And now Cestius himself marched from Ptolemais, and came to Cesarea; but he sent part of his army before him to Joppa, and gave order, that if they could take that city [by surprise] they should keep it; but that in case the citizens should perceive they were coming to attack them, that they then should stay for him, and for the rest of the army. So some of them made a brisk march by the sea-side, and some by land, and so coming upon them on both sides, they took the city with ease; and as the inhabitants had made no provision beforehand for a flight, nor had gotten any thing ready for fighting, the soldiers fell upon them, and slew them all, with their families, and then plundered and burnt the city. The number of the slain was eight thousand four hundred. In like manner, Cestius sent also a considerable body of horsemen to the toparchy of Narbatene, that adjoined to Cesarea, who destroyed the country, and slew a great multitude of its people; they also plundered what they had, and burnt their villages. But Cestius sent Gallus, the commander of the twelfth legion, into Galilee, and delivered to him as many of his forces as he supposed sufficient to subdue that nation. He was received by the strongest city of Galilee, which was Sepphoris, with acclamations of joy; which wise conduct of that city occasioned the rest of the cities to be in quiet; while the seditious part and the robbers ran away to that mountain which lies in the very middle of Galilee, and is situated over against Sepphoris; it is called Asamon. So Gallus brought his forces against them; but while those men were in the superior parts above the Romans, they easily threw their darts upon the Romans, as they made their approaches, and slew about two hundred of them. But when the Romans had gone round the mountains, and were gotten into the parts above their enemies, the others were soon beaten; nor could they who had only light armor on sustain the force of them that fought them armed all over; nor when they were beaten could they escape the enemies' horsemen; insomuch that only some few concealed themselves in certain places hard to be come at, among the mountains, while the rest, above two thousand in number, were slain. AND now Gallus, seeing nothing more that looked towards an innovation in Galilee, returned with his army to Cesarea : but Cestius removed with his whole army, and marched to Antipatris; and when he was informed that there was a great body of Jewish forces gotten together in a certain tower called Aphek, he sent a party before to fight them; but this party dispersed the Jews by affrighting them before it came to a battle2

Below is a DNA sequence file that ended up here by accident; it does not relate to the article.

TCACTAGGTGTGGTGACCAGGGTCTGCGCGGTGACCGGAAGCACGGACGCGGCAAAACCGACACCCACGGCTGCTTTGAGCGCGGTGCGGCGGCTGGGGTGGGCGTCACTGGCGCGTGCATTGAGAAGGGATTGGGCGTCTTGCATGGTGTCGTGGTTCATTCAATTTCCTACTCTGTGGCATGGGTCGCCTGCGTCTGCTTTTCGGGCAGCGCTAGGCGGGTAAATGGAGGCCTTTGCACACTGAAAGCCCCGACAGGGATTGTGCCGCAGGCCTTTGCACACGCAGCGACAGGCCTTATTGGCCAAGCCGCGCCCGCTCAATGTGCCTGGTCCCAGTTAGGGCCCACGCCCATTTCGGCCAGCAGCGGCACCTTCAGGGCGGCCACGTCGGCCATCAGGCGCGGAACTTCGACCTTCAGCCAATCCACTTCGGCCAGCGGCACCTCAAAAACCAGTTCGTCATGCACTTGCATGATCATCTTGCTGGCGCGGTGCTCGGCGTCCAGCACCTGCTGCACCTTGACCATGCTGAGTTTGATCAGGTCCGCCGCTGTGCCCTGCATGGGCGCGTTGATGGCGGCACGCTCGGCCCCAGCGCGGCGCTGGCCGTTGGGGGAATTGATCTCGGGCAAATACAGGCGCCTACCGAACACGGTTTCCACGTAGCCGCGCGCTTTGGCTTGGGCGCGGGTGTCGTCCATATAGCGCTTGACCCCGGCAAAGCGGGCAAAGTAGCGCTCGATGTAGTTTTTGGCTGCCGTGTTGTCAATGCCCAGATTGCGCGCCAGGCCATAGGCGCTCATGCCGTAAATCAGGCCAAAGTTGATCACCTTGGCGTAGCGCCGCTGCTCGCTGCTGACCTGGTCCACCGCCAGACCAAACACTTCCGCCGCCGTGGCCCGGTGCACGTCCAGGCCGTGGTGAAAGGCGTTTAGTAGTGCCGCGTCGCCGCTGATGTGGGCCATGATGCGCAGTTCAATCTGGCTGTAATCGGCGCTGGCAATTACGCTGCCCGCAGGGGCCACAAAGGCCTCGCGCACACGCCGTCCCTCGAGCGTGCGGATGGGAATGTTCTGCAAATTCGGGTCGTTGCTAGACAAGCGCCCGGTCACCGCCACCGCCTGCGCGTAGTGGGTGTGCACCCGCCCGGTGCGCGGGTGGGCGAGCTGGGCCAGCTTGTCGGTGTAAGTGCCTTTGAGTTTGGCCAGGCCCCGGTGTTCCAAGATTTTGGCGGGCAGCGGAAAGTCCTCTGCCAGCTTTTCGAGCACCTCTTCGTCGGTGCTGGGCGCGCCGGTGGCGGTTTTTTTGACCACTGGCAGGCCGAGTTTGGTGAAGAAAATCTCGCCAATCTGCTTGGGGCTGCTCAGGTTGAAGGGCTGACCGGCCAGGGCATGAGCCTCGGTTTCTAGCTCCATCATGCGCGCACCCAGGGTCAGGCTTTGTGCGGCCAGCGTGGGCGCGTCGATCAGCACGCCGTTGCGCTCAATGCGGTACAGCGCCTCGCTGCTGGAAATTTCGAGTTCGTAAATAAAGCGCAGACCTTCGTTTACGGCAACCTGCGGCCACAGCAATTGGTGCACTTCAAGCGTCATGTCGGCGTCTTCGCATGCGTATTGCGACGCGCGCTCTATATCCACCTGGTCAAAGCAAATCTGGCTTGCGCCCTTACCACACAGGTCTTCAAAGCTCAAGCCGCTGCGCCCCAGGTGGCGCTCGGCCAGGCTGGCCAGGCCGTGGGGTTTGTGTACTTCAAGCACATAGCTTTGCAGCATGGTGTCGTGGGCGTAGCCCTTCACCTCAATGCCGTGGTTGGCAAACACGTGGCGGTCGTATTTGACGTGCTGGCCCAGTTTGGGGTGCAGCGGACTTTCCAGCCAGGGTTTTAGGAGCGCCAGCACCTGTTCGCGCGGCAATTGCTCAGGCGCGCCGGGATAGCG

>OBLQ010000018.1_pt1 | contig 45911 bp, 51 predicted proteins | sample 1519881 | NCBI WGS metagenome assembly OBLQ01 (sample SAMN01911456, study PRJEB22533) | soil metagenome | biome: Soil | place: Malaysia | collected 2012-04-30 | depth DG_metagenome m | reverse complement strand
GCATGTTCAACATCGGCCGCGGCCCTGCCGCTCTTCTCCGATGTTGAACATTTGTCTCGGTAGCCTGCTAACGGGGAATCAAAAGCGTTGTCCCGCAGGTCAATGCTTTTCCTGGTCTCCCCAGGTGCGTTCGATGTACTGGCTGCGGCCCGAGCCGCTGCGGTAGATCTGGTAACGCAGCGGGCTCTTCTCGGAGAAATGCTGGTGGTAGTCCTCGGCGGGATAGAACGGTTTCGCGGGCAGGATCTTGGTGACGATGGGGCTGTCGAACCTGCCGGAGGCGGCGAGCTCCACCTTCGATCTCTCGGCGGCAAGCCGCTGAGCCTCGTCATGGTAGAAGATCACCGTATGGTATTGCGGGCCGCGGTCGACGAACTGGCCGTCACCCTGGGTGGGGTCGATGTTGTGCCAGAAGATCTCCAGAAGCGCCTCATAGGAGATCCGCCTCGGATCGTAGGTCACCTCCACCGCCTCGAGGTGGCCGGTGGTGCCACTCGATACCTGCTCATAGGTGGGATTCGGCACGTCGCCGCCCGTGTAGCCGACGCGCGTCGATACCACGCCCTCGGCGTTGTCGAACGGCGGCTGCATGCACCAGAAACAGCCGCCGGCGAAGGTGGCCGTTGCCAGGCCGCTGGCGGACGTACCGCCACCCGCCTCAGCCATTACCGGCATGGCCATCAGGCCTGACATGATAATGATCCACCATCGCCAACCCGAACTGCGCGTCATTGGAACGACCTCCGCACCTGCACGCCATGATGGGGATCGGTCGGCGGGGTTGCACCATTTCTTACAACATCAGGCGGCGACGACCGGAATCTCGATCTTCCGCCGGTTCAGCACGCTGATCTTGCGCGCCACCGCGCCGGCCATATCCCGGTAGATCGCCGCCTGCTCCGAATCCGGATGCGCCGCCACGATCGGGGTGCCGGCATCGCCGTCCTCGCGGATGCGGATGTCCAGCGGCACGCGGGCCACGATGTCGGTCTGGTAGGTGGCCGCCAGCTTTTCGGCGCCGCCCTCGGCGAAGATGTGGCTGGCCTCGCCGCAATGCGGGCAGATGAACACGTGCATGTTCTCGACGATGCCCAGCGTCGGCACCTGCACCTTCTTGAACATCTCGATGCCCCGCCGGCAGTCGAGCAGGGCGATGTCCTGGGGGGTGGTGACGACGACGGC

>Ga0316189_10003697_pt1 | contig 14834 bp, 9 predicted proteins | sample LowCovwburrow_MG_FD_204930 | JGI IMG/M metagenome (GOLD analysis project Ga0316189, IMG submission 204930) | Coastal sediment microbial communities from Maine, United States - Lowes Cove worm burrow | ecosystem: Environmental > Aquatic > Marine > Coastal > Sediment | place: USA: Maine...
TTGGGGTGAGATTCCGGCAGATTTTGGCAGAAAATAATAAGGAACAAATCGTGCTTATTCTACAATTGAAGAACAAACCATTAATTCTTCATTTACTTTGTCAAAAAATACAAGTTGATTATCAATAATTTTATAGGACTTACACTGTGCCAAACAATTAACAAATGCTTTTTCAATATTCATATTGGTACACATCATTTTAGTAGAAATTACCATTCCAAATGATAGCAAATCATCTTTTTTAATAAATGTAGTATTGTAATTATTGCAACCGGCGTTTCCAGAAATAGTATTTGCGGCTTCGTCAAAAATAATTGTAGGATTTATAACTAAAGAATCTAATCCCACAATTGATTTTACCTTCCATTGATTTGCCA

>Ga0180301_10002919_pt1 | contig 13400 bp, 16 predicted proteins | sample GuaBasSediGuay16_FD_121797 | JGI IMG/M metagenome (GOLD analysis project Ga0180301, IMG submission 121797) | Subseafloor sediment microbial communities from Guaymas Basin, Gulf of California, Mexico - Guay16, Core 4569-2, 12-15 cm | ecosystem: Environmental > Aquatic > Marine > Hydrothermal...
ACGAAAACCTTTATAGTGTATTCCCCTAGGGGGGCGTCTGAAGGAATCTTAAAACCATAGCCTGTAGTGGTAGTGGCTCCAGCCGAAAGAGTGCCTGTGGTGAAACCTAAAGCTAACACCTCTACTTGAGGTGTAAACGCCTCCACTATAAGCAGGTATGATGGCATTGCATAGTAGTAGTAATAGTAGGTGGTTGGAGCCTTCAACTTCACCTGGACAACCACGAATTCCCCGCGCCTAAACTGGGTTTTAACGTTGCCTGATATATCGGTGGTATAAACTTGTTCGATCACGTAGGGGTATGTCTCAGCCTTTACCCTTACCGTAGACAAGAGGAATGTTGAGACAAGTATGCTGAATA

1Flavius Josephus, De Bello Judaico Libri VII: Machine Readable Text, ed. B. Niese (Medford, MA: Trustees of Tufts University, 2013), section: 2.507-2.513.
2Flavius Josephus, The Wars of the Jews: Machine Readable Text, trans. William Whiston (Trustees of Tufts University, 2009), section: 2.507-2.513.
Josephus, De Bello Judaico Libri VII, in Flavii Iosephi opera, ed. Benedict Niese, vol. 6 (Berlin: Weidmann, 1885), section: 2.507-2.513.
Flavius Josephus, The Wars of the Jews, in The Complete Works of Flavius Josephus: The Celebrated Jewish Historian. Comprising the History and Antiquities of the Jews, with the Destruction of Jerusalem by the Romans, and Dissertations Concerning Jesus Christ, John the Baptist, James the Just, and the Sacrifice of Isaac, Together with a Discourse on Hades, or Hell ; With His Autobiography, trans. William Whiston (Chicago: Donohue, Henneberry & Co., 1895), 498–707, section: 2.507-2.513.
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Bianca Gardner et al., “Josephus, The Jewish War 2.507-2.513.” In Caesarea Maritima: A Collection of Testimonia, edited by Joseph L. Rife., edited by Joseph L. Rife. Caesarea City and Port Exploration Project,
Entry published March 30, 2020. https://caesarea-maritima.org/testimonia/30.
About this Entry
Entry Title:Josephus, The Jewish War 2.507-2.513
Authorial and Editorial Responsibility:
Joseph L. Rife, general editor, Vanderbilt University
Joseph L. Rife, editor, Caesarea Maritima: A Collection of Testimonia
Michelson, Daniel L. Schwartz, and William L. Potter, technical editors, “Josephus, The Jewish War 2.507-2.513”
Bianca Gardner and Joseph L. Rife, entry contributors, “Josephus, The Jewish War 2.507-2.513”